Subscribe to my updates via email by entering your email address below:



Sponsors


more hey lady!


currently reading

  • Succubus Blues (Georgina Kincaid, Book 1)

  • Birds of Paradise: A Novel


We will always miss you:


Love this shirt:


Website development by:

Temptation Designs

Meta



search

recent posts

did you say that outloud?

cringe worthy

categories

In Which I Defend Nine Parts of Desire by Geraldine Brooks

Yesterday I posted my review of Nine Parts of Desire by Geraldine Brooks. I didn’t get too much into specifics about the book; I was purposely vague as I didn’t want to get into any discussions regarding Islam. I am no expert on Islam, and frankly it’s not something I stay awake at night thinking about.

But I did receive a comment, which I left as is, that made some statements I thought merited correcting. However, I felt these corrections deserved more than editing the actual post, and while writing this particular post is probably overboard, what can I say? I’m feisty.

Here’s the comment:

I’m always astonished at the amount of knowledge you guys”really” have in the west concerning Arab women, hijjab and lifestyle.

This is like the new rave- let’s pick anything related to Afghanistan or the Arab world, Muslim women, oppression & pain and you’ve got yourself a best-seller.

Ironically when “we” pick these books up and read them we’re shocked just as much as you are. Last time I checked, I’m not genitally mutilated, neither oppressed nor forced to put a hijjab on my head.

We’re living life like normal people, waking up in the morning, order take-out coffee/tea, we hook up bluetooth hands-free in our cars (yes shocking not camels), we arrive at work, laugh with our colleagues, get paid and buy ipods then go back home and watch TV.

You want to “LEARN” about Arab women and how they function successfully in their societies, ask real arab women not rely solely on what’s written in some book or movie based on some rural muslim community that’s none-existent now adays but catchy enough to be turned into a book or a movie.

*and I’m talking about Arab women living in the Middle East not in your countries just to make things clear.

First of all, I never said *you* were genitally mutilated. The AUTHOR doesn’t even say all Muslims are genitally mutilated. In fact, she addresses this by saying, “Because some Christians and animists also practice genital mutilation, many Muslims resent the way it is linked most closely with their own faith. But one in five Muslim girls lives today in a community that sanctions some sort of interference with her genitals….While some Muslims protest the limkage of mutilation with their faith, few religious figures speak out against the practice, and numerous Islamic texts still advocate it….It is understandable that progressive Muslims hate to see their faith associated with these practices. But what is less understandable is the way they turn their wrath on the commentators criticising the practices, and not on the crimes themselves.”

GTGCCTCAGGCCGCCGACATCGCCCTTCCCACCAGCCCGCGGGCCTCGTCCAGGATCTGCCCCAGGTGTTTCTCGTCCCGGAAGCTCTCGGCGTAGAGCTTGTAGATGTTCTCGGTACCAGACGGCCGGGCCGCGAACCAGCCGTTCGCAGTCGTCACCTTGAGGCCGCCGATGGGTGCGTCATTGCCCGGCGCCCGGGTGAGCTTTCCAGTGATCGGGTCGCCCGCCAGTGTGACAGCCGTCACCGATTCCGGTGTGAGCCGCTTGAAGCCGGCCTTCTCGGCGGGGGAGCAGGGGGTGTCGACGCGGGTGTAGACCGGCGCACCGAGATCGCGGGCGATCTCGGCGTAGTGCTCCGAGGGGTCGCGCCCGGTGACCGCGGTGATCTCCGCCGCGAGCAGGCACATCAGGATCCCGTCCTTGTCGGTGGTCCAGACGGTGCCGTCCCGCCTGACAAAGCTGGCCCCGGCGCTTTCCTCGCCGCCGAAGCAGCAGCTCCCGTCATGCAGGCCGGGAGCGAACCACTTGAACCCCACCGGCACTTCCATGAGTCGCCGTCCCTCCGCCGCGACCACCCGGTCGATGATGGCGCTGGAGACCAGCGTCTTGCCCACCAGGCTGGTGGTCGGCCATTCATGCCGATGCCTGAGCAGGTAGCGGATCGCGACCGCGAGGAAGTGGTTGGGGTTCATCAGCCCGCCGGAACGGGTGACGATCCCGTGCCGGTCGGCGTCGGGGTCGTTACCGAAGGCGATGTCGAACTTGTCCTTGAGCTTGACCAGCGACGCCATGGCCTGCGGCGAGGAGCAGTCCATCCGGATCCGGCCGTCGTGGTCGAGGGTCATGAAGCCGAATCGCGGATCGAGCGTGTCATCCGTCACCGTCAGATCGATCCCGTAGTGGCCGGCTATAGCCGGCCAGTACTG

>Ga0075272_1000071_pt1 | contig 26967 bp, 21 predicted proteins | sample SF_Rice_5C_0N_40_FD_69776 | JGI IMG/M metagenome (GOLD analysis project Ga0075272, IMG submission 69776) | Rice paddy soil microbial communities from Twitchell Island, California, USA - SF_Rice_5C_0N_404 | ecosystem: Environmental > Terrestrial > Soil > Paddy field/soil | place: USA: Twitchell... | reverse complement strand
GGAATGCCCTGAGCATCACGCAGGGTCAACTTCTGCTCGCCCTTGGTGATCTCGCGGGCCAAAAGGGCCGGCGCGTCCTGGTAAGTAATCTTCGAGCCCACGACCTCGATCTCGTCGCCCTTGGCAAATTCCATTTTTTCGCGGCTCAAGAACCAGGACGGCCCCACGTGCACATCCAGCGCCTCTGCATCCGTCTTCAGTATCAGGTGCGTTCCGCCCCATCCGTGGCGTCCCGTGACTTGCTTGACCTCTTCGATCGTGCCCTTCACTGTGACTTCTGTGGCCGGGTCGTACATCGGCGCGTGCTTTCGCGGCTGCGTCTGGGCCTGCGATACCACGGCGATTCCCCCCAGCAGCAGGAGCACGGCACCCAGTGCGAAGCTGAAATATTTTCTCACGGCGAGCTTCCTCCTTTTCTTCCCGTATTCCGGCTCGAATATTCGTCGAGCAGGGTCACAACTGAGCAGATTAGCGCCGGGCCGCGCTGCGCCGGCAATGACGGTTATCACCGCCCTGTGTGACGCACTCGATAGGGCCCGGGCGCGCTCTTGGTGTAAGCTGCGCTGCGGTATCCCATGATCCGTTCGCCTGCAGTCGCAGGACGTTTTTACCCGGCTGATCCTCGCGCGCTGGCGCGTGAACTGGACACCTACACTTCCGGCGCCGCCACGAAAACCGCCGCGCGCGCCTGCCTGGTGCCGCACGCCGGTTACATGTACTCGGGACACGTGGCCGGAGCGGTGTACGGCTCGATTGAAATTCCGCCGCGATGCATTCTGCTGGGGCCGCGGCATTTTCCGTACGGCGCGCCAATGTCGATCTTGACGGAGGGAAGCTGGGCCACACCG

I never said Muslim women were oppressed or forced to put a hijab on their head. In fact, what I said was, “Ms. Brooks attempt[s] to understand why Muslim women take up the hijab and how the culture has slowly been eroding women’s rights, rather than furthering them.” Ms. Brooks was clear that wearing hijab is a choice. In fact, many women who start off not wearing the hijab eventually decide on their own that they want to wear it. Let me make it clear: I DON’T CARE WHAT YOU DECIDE TO DO.

Next, Ms. Brooks did not base her research on what you claim is “based on some rural muslim community that’s non-existent nowadays but catchy enough to be turned into a book.” In fact, I can only think of ONE INSTANCE IN THE WHOLE BOOK that she was out in the country. Normally, she was in bustling cities talking to, not only average women, but quite extraordinatory women, such as Queen Noor.

Finally, Ms. Brooks spends quite a bit of time looking at women’s rights. And Islam HAS been, as I said, “slowly been eroding women’s rights, rather than furthering them.” Ms. Brooks notes this towards the end of the book:

Once I began working on this book, I looked everywhere for examples of women trying to reclaim Islam’s positive messages, trying to carry forward into the twentieth century the reformist zeal with which Muhammad had remade the lives of many women (other than his own wives and the Muslim army’s war captives) in the first Muslim community at Medina. It turned out to be a frustrating search. In most places the direction of the debate seemed to be exaclty the reverse. Palestinian, Egyptian, Algerian and Afghani women were seeing a curtain come down on decades of women’s liberation as Islamic leaders in their countries turned to the most exclusionary and inequitable interpretations. For those women who struggeled against the tide, the results were a discouraging trio of marginalization, harassment and exile.

Finally, I’d like to note that this commenter didn’t leave their real name, instead, ironically they called themselves “Ignorance”. And yes, an email was given, but I doubt the email is real. Does this kind of comment deserve the time I’ve put into rebutting it? Probably not. But I reserve the right to post a dumb comment so I can point and laugh…and this, in essence, is what I’ve done here. Maybe I’m not laughing, but I’m sure I will be in a few days.

| Tags: , , , , , 15 comments »

15 Responses to “In Which I Defend Nine Parts of Desire by Geraldine Brooks”

  1. Devourer of Books

    That commenter seemed very frustrated, but what she posted was pretty out of line based on what you wrote. You weren’t exactly “Save the Muslim women! They are soooo oppressed!”